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Lecture Sixteen: Institutional Investments (MS PowerPoint)
Lecture Sixteen: Institutional Investments (MS PowerPoint)
Lecture Sixteen: Institutional Investments (MS PowerPoint)
Lecture Sixteen: Institutional Investments (MS PowerPoint)
Lecture Sixteen: Institutional Investments (MS PowerPoint)
Lecture Sixteen: Institutional Investments (MS PowerPoint)
Lecture Sixteen: Institutional Investments (MS PowerPoint)
Lecture Sixteen: Institutional Investments (MS PowerPoint)
Lecture Sixteen: Institutional Investments (MS PowerPoint)
Lecture Sixteen: Institutional Investments (MS PowerPoint)
Lecture Sixteen: Institutional Investments (MS PowerPoint)
Lecture Sixteen: Institutional Investments (MS PowerPoint)
Lecture Sixteen: Institutional Investments (MS PowerPoint)
Lecture Sixteen: Institutional Investments (MS PowerPoint)
Lecture Sixteen: Institutional Investments (MS PowerPoint)
Lecture Sixteen: Institutional Investments (MS PowerPoint)
Lecture Sixteen: Institutional Investments (MS PowerPoint)
Lecture Sixteen: Institutional Investments (MS PowerPoint)
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Lecture Sixteen: Institutional Investments (MS PowerPoint)

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  • 1. Lecture 16 Institutional Investments
  • 2.
    • Pension Funds
      • Many pension funds have committed 5% or more to the real estate sector
      • 2004: U.S. Domestic pension funds held over $140 billion in commercial property equity
    • Real Estate Investment Trusts (REITS)
    Institutional Investments
  • 3. Direct Real Estate Investing vs. Stock and Bond Investing
    • Property assets are relatively illiquid and trade in a multitude of local private markets rather than in centralized public exchanges
    • Real estate assets are geographically fixed and must serve space markets that are geographically segmented
    • Property assets trade in “whole assets” rather than in small shares
  • 4. Initial Problems in Direct Real Estate Investment
    • Large sums of money required to purchase assets
    • Need for property management and asset management
    • Illiquidity of real estate investments
      • Longer time required to sell
      • More expensive to sell
  • 5. Lecture 16 Evolution of Real Estate Products for Institutional Investors
  • 6. Evolution of Real Estate Products for Institutional Investors
    • 1970’s: Commingled Real Estate Fund (CREF)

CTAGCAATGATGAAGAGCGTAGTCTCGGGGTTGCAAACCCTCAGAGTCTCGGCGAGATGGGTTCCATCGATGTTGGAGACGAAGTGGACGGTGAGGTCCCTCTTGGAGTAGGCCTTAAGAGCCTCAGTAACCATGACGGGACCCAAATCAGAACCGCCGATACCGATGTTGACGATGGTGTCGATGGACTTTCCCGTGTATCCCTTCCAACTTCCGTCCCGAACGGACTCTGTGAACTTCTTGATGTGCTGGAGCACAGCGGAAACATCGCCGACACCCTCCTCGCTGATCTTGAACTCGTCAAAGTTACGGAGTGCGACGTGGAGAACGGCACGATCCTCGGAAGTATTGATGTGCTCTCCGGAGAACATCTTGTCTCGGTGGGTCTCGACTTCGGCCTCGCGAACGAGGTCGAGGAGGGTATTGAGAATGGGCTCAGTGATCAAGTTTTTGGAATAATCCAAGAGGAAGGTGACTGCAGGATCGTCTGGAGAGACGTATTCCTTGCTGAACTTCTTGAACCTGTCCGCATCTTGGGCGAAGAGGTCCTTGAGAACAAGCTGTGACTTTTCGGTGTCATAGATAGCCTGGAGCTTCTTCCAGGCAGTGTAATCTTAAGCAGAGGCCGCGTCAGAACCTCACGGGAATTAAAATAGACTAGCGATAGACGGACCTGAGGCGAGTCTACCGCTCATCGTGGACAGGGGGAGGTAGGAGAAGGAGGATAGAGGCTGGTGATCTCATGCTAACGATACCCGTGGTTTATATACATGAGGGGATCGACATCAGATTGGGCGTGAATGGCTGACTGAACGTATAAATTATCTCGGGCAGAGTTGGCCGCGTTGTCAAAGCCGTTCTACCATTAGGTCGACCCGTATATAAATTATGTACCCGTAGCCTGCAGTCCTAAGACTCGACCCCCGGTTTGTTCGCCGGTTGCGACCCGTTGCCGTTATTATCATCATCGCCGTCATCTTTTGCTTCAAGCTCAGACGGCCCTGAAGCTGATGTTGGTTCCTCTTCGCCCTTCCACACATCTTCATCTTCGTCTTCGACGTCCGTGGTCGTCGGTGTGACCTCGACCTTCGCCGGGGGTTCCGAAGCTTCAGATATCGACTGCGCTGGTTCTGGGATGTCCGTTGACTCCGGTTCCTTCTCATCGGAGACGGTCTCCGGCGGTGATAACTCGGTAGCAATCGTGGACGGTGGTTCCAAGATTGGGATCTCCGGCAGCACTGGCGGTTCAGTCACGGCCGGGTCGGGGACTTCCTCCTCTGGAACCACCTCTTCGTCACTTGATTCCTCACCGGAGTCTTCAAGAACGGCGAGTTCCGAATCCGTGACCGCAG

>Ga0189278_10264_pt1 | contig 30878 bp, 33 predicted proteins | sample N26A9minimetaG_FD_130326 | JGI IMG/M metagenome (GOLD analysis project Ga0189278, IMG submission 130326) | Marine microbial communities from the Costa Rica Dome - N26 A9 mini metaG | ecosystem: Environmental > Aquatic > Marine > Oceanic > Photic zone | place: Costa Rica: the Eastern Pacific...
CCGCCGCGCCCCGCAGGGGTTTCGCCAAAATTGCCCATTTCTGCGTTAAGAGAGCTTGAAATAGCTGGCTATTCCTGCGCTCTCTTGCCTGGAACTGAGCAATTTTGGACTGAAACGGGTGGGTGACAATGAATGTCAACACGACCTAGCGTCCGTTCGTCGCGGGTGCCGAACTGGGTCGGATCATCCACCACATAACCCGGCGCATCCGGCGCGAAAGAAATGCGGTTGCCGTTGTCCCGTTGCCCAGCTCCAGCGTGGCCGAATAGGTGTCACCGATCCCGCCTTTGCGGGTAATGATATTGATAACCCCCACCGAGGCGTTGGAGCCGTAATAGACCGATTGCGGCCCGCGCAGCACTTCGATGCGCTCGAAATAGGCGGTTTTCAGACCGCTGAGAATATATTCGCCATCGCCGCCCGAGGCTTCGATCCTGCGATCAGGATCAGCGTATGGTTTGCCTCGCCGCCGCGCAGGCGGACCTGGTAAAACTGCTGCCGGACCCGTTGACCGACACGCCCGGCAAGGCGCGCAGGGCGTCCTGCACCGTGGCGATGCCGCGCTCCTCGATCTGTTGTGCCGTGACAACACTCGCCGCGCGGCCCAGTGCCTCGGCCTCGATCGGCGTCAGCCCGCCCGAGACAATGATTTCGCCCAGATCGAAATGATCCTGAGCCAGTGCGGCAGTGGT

• Similar to Limited Partnerships
      • Funds from several pension funds pooled to purchase a diversified portfolio of commercial properties
      • Investment Advisor responsible for asset management and investment decisions
      • Pension fund investors entitled to their pro-rata share of income and proceeds
      • Investors could buy into or cash out any time on the basis of a current appraised value of the CREF shares
  • 7. Evolution of Real Estate Products for Institutional Investors
    • Late 1980’s: Problems in Real Estate Markets
      • S & L deregulations, tax-induced investing, and other sources of money in the market
      • Widespread dissatisfaction among pension fund clients, pared with collapse in property markets, created shake-out and consolidation in real estate investment advisory industry through mid-1990’s.
  • 8. Evolution of Real Estate Products for Institutional Investors
    • 1990’s: Serious Interest in Publicly-Traded Real Estate Securities
      • Real Estate Investment Trusts (REITs)
      • Commercial Mortgage-Backed Securities (CMBS)
      • Pension funds still rely on REIT and CMBS shares for their real estate allocations.
      • Upturn in commercial property markets offered exciting new prospects and opportunities.
  • 9. Public vs. Private Asset Markets
    • Liquidity
    • Informational Efficiency
  • 10. Lecture 16 REIT Performance
  • 11. REIT Growth Since 1989
  • 12. REIT Growth Since 1989
    • Before 1992:
    • Micro-Cap in Size
    • Low Liquidity
    • Highly Leveraged
    • Variable-Rate Debt
    • Advised REITs with little ownership
    • Little property-type focus
    • Since 1992:
    • Small to mid-cap
    • Good Liquidity
    • Lower leverage – 30% - 60%
    • Cheaper debt, some fixed
    • Better-aligned interests and ownership
    • More property focus
  • 13. REIT Ownership
    • (as an approximate percentage of the value of all institutional holdings of the same property type)
    • Malls: 32%
    • Hotels: 17%
    • Retail: 13%
    • Apartments: 7%
    • Office: 6%
    • Warehouses: 5%
  • 14. Lecture 16 REIT Regulation
  • 15. REIT Regulation
    • REITs cannot be closely-held corporations
      • No five or fewer individuals may own more than 50% of the REIT stock; must have at least 100 shareholders
    • 75% or more of the REIT’s total assets must be real estate, mortgages, cash, or federal government securities, and 75% or more of the REIT’s yearly gross income must be derived directly or indirectly from real estate property
  • 16. REIT Regulation
    • 90% or more of the REIT’s annual taxable income must be distributed to shareholders as annual dividends
    • REITs must derive their income from primarily passive sources like rents and mortgage interest, and not from short-term trading and the like.
  • 17. Lecture 16 Industry Associations
  • 18. Industry Associations
    • Pension Real Estate Association (PREA)
    • National Council of Real Estate Investment Fiduciaries (NCREIF)
    • Association for Investment Management and Research (AIMR)
    • National Association of Real Estate Investment Trusts (NAREIT)
    • Real Estate Research Institute (RERI)

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